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Hands of celebrities book cover

This Curious Find is a volume containing a number of studies of hands reprinted from The Palmist, the Journal of the Chirological Society. The book was designed to fulfil requirements of studies of the science of Chirology, and so depicts examples of celebrated hands. It is “intended as studies of character and of talent…of the celebrated persons contained in it.”

The author, Katharine St. Hill begins with an introduction, – “In defence of palmistry”, imploring readers to “take up the cudgels of dense on behalf of that science. There exists an amount of ignorance, superstition and prejudice against the science, we are met on every side with difficulty of a manifold nature, the chief of which is the irretrievable frankness of those who, without even a moment of consideration, make up their minds that the whole thing is absolutely humbug and generally give to expressions of a similar character that do much to their physical vigour than to their mental equipment”.

palmistry

St. Hill goes on to depict the characteristics found in these examples of celebrated palms,: “the long, powerful fingered hands of the genius, as can be found on investigation, the ductile hands of art and music, the stunted thumbs of the idiot.”

Hand of Celebrity & former Prime Minister William Gladstone

Regarding the study of Queen Elizabeth 1st’s palm, St. Hill goes on to say: “I was in despair of finding an interesting study for the Palmist among the rustic inhabitants or uninteresting travellers with whom I was doomed to foregather.”

St. Hill’s study of Queen Elizabeth’s hand was worked out from the drawings she had made from the numerous portraits collected in a Tudor exhibition. She suggests that Queen Elizabeth was celebrated for the beauty of her hands and was ”naturally excessively vain of them.” In these portraits “the thick gold embroidered and tasselled glove is always laid aside to show the bare hand in all its comeliness”. After all she notes, “it is only palmists who look deeper than mere others.”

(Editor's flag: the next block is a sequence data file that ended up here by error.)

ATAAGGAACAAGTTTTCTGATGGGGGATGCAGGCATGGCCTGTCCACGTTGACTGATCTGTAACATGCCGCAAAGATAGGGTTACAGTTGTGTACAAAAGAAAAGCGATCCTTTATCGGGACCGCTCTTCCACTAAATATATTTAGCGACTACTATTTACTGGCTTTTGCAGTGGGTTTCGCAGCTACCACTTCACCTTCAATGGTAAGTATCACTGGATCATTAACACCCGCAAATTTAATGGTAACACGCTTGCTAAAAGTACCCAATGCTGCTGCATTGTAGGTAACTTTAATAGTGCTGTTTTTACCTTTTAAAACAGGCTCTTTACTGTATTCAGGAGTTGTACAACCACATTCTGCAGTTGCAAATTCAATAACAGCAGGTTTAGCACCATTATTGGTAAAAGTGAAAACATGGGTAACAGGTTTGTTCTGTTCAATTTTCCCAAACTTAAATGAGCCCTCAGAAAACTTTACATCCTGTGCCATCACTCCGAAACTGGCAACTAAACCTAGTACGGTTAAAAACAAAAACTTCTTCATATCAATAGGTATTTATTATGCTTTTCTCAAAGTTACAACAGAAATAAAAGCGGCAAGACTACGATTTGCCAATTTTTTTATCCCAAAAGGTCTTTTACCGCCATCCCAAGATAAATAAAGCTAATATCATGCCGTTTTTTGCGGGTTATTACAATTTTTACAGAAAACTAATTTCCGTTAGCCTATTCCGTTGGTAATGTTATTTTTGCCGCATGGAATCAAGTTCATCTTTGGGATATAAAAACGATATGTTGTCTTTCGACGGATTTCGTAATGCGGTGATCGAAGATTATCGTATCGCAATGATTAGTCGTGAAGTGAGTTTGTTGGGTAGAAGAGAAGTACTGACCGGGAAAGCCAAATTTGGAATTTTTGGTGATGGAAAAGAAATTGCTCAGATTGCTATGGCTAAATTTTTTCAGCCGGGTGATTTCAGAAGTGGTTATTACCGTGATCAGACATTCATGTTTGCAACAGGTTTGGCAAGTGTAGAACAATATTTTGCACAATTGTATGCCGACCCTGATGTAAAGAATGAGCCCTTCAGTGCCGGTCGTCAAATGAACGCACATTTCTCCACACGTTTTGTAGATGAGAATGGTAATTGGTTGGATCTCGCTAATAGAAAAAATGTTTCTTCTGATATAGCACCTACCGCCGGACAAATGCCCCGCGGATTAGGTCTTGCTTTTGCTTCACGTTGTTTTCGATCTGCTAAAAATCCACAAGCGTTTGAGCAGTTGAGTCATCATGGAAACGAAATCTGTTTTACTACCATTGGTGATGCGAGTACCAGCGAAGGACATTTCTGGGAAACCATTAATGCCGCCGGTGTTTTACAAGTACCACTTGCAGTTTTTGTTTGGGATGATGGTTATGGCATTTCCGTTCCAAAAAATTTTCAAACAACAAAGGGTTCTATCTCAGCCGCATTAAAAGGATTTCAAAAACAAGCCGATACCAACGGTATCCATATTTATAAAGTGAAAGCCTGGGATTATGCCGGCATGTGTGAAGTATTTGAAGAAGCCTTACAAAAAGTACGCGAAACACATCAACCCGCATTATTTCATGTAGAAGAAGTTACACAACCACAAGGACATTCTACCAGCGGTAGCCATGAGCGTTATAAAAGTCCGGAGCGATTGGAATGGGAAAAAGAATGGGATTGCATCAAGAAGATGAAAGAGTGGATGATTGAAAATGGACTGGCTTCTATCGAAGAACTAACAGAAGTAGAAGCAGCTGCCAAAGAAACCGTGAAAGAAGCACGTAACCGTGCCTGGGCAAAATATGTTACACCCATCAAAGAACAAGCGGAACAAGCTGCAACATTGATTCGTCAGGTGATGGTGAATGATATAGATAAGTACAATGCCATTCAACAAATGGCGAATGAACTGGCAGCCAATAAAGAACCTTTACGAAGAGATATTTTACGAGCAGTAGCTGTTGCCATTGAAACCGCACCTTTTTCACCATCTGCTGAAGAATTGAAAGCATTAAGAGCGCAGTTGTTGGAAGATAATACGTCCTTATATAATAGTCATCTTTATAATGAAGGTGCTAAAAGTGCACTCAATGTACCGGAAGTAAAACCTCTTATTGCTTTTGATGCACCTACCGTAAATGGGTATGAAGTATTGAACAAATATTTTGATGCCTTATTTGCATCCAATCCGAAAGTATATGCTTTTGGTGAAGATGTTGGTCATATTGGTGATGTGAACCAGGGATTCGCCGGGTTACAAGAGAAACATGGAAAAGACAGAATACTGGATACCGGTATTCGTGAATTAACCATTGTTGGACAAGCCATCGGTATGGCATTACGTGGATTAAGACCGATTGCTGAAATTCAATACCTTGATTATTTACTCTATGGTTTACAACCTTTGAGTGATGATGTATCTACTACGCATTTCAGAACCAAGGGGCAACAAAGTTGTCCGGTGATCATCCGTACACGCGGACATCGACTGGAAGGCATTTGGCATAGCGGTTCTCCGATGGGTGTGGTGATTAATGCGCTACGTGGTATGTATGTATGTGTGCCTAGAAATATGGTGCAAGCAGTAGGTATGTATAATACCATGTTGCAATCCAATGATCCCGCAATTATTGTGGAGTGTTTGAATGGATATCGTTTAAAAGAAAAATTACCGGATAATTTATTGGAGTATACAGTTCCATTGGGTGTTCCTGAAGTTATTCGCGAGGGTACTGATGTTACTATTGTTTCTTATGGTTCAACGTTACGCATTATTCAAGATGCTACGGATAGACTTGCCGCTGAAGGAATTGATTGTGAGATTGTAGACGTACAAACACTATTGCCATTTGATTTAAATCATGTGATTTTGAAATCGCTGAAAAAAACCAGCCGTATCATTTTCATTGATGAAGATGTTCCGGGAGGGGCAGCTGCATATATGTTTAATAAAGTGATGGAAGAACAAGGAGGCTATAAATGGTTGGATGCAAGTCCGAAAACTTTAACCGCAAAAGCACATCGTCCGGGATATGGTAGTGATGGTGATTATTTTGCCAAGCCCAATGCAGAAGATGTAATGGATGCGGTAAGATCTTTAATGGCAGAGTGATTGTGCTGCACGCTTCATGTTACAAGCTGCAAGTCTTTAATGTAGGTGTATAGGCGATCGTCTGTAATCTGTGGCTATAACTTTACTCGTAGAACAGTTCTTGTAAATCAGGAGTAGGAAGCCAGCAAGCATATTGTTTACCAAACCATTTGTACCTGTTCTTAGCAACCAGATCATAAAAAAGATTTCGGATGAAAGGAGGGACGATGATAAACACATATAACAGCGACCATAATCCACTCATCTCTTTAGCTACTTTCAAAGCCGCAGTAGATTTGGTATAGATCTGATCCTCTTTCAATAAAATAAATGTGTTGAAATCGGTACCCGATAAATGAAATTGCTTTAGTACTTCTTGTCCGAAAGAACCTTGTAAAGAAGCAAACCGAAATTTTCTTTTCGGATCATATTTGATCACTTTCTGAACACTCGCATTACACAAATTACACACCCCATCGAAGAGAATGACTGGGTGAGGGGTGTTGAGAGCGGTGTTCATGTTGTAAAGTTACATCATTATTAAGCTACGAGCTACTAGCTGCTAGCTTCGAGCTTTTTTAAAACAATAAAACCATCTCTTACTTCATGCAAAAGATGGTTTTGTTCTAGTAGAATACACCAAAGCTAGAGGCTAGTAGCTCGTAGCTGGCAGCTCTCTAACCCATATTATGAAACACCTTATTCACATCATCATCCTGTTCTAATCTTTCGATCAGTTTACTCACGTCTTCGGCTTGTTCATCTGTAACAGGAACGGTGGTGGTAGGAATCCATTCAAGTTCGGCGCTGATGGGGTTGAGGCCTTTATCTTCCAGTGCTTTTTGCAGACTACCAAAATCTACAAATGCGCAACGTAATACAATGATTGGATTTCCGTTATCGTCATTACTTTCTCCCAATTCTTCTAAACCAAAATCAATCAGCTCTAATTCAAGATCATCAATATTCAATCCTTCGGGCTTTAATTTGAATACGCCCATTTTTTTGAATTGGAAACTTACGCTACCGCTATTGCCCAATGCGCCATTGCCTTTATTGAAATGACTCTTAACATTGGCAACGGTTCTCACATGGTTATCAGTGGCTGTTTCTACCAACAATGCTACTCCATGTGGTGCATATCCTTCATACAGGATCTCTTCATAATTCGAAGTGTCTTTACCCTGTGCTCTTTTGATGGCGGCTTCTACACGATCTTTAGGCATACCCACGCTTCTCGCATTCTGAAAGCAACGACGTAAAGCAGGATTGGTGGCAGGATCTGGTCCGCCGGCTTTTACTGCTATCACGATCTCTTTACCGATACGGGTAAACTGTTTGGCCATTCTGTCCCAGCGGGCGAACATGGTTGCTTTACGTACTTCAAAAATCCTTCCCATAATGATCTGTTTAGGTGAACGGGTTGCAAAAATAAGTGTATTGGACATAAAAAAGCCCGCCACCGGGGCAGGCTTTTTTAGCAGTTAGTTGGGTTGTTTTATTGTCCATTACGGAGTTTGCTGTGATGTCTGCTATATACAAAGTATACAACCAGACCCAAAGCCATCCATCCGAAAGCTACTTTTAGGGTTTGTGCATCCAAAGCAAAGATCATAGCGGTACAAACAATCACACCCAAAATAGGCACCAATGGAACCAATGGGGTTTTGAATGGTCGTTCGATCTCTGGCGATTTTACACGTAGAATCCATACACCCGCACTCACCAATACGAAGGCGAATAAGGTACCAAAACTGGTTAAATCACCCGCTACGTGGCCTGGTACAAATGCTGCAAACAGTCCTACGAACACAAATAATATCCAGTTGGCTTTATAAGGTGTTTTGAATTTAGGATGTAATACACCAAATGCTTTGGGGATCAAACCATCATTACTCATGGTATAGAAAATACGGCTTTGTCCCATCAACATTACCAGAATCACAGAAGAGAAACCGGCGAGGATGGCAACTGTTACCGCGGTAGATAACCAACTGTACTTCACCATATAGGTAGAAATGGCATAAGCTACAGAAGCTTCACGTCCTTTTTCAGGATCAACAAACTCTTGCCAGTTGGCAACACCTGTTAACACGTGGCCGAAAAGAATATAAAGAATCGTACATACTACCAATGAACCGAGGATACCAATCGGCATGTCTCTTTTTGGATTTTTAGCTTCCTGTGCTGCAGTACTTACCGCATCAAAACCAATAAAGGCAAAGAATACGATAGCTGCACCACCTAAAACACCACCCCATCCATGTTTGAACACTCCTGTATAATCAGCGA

Hand of Queen Elizabeth 1

Of course, St. Hill is keen to stress that her appraisal of Queen Elizabeth’s palm is based on supposition rather than fact, – “Let it be clearly understood at once that the drawing is not altogether imaginary….. the originals always showed the back of her hand, never, unfortunately, palm upwards. The lines of course are absolutely imaginary and may be worked out by the student for their own amusement.”

This lack of evidence for Queen Elizabeth’s lines did not stop St. Hill from surmising much about her character however, as she states, “the outline of her hand, it is very small, the queen was not a tall woman, or largely made, but she had large views. The lines are perfectly imaginary except the life-line, which is clearly seen in two of her portraits. The jealous heart-line….her ambition and her griefs, – if only there had been a palmist in those days, bold enough in spite of laws of witchcraft, to have recorded, by her hands, the Queen’s romance.”

The author goes on to conclude that Elizabeth’s hand “varies in the pictures, and yet what a ruling hand it was! That, I suppose, of the strongest and most domineering woman who ever sat upon a throne.”

Hands of celebrities : or, Studies in palmistry

Katharine St. Hill

Available at John Rylands Library Special Collections (R36593 )